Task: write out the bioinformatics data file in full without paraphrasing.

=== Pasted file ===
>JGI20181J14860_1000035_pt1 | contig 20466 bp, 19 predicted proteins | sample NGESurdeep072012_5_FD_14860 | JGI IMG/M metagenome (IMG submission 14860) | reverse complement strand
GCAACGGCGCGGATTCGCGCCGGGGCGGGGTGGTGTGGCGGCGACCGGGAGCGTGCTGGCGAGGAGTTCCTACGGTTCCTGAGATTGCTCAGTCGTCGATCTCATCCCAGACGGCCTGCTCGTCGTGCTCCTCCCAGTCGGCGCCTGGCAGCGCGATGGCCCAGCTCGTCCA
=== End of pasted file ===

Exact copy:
>JGI20181J14860_1000035_pt1 | contig 20466 bp, 19 predicted proteins | sample NGESurdeep072012_5_FD_14860 | JGI IMG/M metagenome (IMG submission 14860) | reverse complement strand
GCAACGGCGCGGATTCGCGCCGGGGCGGGGTGGTGTGGCGGCGACCGGGAGCGTGCTGGCGAGGAGTTCCTACGGTTCCTGAGATTGCTCAGTCGTCGATCTCATCCCAGACGGCCTGCTCGTCGTGCTCCTCCCAGTCGGCGCCTGGCAGCGCGATGGCCCAGCTCGTCCA